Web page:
Other biases were also taken into consideration to explain these results, such as the increased rate of prostate-specific antigen tests in subfertile men who are candidates for more general health checks, thereby increasing the chance of detecting prostate cancer, and the study’s specific location. For example, since ICSI in Sweden is only indicated in male factor infertility cases, compared to non-male infertility cases in other countries, the fathers identified from the Swedish registries generally had very poor semen quality, which may instead be the causative risk factor. Therefore, while ICSI is not a cause of or risk factor for prostate cancer, it could be considered a predictor for the malignancy, allowing close monitoring and early cancer treatment of these at-risk patients.
Real-Life Data on Social Egg Freezers Returning for Fertility Treatment
ONLY 7.6% of women who elect to freeze their eggs as an insurance policy against an age-induced decline in fertility, so called ‘social freezers’, return to thaw and fertilise their eggs. According to a ESHRE press release dated 4th July 2018, data from one of Europe’s largest fertility centres presents real-life results on the number of women returning to attempt pregnancy and the success rate of this procedure. Study investigator Dr Michel De Vos, Centre for Reproductive Medicine, University Hospital Brussels, Brussels, Belgium, validated the importance of this study because so “little is known about these social freezers and their reproductive outcomes.”
The study collected data from 563 women who froze their eggs between January 2009 and November 2017. A total of 902 assisted reproduction treatments were carried out to collect eggs, with an average of 8.5 eggs collected and frozen per patient. The mean age of women freezing their eggs was 36.5 years.
Results revealed that only 7.6% (n=43) of women who had their eggs frozen retuned to the clinic and had their eggs thawed, fertilised, and transferred. The mean age of women returning to the clinic was 42 years. Of the returning 7.6%, 43.0% used donor sperm to fertilise their eggs, indicating that the majority of those who returned had found a partner to start a family with. Fourteen of the 43 returning women (32.6%) achieved an ongoing pregnancy after embryo transfer.
With an increasing number of social freezers hoping to combat the anticipated age-related fertility decline, these results begin to paint an important picture of the real-life outcomes for social freezers who return for fertilisation treatment. Dr De Vos did comment, however, that he was unable to deduce “whether their previous decision to undergo oocyte cryopreservation has enhanced the probability of a live birth.” As such, it is hoped that future studies will be able to elucidate the efficacy of freezing eggs before a decline in women’s fertility on future successful live births.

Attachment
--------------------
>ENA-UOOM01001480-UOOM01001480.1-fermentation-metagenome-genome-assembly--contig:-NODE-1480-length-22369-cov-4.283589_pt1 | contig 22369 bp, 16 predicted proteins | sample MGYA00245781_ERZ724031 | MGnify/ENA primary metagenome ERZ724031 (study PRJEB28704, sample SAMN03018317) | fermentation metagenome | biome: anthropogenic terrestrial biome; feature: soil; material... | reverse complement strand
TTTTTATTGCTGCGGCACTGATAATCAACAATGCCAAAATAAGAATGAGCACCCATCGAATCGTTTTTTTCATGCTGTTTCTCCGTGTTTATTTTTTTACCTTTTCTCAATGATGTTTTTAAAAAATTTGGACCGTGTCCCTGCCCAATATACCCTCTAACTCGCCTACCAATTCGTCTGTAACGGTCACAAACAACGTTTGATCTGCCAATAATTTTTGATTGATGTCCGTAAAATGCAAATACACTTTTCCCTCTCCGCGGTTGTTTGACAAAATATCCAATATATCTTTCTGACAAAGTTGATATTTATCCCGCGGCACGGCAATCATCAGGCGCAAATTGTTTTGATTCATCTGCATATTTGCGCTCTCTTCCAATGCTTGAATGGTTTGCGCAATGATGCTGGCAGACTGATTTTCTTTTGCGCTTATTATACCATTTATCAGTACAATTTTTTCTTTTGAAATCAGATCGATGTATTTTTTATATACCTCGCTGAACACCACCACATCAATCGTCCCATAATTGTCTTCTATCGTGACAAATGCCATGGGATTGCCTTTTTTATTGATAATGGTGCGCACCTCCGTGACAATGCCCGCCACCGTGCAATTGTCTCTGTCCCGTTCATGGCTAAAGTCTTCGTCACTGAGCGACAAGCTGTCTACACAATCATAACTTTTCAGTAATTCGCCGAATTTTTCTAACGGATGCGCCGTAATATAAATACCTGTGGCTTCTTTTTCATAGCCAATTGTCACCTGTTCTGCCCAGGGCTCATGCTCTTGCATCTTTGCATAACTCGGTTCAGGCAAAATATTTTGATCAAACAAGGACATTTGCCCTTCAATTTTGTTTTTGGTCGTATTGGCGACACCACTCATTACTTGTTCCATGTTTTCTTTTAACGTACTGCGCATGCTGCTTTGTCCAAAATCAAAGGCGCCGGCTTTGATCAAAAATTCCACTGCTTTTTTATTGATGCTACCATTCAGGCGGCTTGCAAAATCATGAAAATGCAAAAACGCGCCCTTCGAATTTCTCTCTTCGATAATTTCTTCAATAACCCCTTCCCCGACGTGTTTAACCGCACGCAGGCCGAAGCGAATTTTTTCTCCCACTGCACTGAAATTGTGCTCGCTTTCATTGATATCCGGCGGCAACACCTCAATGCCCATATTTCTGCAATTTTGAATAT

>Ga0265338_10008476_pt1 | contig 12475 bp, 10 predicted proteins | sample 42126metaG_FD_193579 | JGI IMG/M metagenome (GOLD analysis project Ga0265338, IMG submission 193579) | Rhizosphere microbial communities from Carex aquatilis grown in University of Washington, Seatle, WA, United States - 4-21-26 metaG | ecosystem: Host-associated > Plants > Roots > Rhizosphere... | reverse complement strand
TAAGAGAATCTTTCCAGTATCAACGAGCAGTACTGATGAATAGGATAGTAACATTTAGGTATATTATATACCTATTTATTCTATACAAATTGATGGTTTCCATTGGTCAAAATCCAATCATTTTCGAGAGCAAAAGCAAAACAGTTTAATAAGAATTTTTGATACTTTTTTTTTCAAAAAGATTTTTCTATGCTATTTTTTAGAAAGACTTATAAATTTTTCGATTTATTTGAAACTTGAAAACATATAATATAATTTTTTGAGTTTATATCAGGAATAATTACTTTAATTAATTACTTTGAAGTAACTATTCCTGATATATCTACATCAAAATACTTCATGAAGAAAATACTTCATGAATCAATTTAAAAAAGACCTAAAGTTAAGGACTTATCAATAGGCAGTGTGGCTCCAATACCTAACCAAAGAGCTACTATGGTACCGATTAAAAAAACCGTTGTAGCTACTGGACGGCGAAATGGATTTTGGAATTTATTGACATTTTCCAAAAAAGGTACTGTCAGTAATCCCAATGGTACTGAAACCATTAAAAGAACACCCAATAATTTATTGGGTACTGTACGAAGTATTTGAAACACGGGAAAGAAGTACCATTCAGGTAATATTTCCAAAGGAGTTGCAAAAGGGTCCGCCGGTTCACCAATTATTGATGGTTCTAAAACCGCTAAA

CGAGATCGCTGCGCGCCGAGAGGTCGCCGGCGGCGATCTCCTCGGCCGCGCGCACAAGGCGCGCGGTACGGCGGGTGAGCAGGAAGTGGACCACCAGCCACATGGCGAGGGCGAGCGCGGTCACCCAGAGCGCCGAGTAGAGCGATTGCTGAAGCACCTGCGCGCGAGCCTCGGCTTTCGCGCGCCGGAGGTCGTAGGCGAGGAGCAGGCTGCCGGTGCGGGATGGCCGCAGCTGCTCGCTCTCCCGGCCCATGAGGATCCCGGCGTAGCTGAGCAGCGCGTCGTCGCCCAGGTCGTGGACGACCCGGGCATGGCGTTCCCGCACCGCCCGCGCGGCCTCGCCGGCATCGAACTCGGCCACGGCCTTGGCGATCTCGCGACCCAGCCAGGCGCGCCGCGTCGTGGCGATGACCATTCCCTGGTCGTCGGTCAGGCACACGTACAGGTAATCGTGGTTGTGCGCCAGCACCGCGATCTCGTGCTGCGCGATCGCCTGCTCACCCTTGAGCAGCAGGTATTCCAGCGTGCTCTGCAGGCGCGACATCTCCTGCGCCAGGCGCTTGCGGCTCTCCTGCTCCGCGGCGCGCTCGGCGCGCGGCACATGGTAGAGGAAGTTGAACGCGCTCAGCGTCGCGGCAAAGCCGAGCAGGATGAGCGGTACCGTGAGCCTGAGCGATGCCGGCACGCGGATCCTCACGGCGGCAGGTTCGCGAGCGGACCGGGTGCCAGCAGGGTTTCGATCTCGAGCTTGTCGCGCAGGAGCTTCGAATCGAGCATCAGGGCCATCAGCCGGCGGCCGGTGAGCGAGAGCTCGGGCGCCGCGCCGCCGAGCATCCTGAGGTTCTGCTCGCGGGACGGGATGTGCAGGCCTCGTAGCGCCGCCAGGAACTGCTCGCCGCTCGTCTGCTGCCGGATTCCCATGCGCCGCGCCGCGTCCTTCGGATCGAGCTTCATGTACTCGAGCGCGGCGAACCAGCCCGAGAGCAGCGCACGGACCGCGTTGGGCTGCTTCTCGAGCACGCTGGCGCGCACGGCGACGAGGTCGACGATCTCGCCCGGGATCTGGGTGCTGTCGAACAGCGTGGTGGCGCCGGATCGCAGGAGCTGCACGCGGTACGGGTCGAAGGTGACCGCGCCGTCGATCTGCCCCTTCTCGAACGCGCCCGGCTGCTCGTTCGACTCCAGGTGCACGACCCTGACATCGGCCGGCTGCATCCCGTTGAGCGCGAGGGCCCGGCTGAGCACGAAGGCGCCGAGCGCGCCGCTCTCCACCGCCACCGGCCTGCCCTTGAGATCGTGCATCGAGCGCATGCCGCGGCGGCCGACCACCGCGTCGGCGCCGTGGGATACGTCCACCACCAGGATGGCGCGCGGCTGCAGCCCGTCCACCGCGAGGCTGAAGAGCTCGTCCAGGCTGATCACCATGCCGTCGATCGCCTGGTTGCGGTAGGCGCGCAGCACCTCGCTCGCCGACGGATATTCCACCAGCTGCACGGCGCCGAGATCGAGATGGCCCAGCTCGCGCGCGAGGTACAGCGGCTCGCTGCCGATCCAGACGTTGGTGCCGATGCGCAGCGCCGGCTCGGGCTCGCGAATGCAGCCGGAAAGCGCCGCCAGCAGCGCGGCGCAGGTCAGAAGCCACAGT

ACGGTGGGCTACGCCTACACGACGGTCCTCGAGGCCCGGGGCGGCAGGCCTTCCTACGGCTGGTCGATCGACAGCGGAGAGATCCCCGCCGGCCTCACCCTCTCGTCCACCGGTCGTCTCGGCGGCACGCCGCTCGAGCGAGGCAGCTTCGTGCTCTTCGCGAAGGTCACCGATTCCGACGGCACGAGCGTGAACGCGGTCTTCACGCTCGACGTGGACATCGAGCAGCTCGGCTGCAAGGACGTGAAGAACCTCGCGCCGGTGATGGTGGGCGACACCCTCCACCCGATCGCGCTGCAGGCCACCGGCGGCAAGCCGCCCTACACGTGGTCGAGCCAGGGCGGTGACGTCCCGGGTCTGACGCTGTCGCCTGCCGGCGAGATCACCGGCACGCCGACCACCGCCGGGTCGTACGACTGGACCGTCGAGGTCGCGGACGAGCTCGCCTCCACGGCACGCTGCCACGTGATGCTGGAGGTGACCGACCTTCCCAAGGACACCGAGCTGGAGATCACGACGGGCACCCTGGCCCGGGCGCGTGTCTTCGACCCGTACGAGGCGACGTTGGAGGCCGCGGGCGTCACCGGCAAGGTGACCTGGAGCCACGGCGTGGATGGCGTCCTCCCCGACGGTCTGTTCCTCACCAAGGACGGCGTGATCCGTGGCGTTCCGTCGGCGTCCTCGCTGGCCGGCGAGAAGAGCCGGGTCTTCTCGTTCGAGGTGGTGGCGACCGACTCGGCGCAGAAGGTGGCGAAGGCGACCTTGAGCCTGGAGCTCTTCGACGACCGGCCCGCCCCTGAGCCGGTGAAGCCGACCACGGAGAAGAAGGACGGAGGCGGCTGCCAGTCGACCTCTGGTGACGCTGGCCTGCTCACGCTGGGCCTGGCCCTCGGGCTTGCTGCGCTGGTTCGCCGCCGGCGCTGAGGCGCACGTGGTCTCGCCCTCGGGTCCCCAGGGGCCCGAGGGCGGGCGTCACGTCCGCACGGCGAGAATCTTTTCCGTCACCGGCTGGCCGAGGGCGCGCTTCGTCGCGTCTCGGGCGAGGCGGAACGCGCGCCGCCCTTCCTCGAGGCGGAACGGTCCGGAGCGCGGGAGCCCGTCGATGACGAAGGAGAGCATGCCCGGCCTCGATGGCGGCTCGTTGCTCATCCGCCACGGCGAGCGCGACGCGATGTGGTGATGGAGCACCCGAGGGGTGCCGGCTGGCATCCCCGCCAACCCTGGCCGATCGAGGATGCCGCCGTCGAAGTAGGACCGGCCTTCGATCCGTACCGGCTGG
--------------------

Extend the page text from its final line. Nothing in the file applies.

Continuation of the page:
New Data for Immunological Treatment for Pregnancy Loss
UNEXPLAINED miscarriages are often attributed to an immune response whereby the uterus erroneously rejects the embryo or fetus. This theory has led to the development of a number of immunomodulatory treatments, many of which are not evidence-based, including the use of recombinant human granulocyte- colony stimulating factor (rhG-CSF), a licensed cancer medication. Now, as reported in a press release from the ESHRE Annual Meeting 2018 in Barcelona, Spain, a large randomised placebo-controlled study, the RESPONSE trial, has shown this treatment to be of no benefit.
Despite its widespread use, the evidence in favour of rhG-CSF treatment for women with recurrent pregnancy loss is limited to one single-centre randomised trial and four observational studies, spurring researchers from Tommy’s National Centre for Miscarriage Research at the University of Birmingham, Birmingham, UK, and the University of Iowa Hospital and Clinics, Iowa City, Iowa, USA to conduct the present study.
During this study, performed at 21 hospitals in the UK, 150 women were randomised to rhG-CSF treatment (n=76) or placebo (n=74). These women all had ≥3 unexplained miscarriages, were aged 18–37 years, and were aiming to conceive naturally. After 20 weeks, 59.2% of women in the rhG-CSF group and 64.9% in the placebo group had achieved a pregnancy, indicating that the treatment was ineffective; live birth rates were similar in both groups.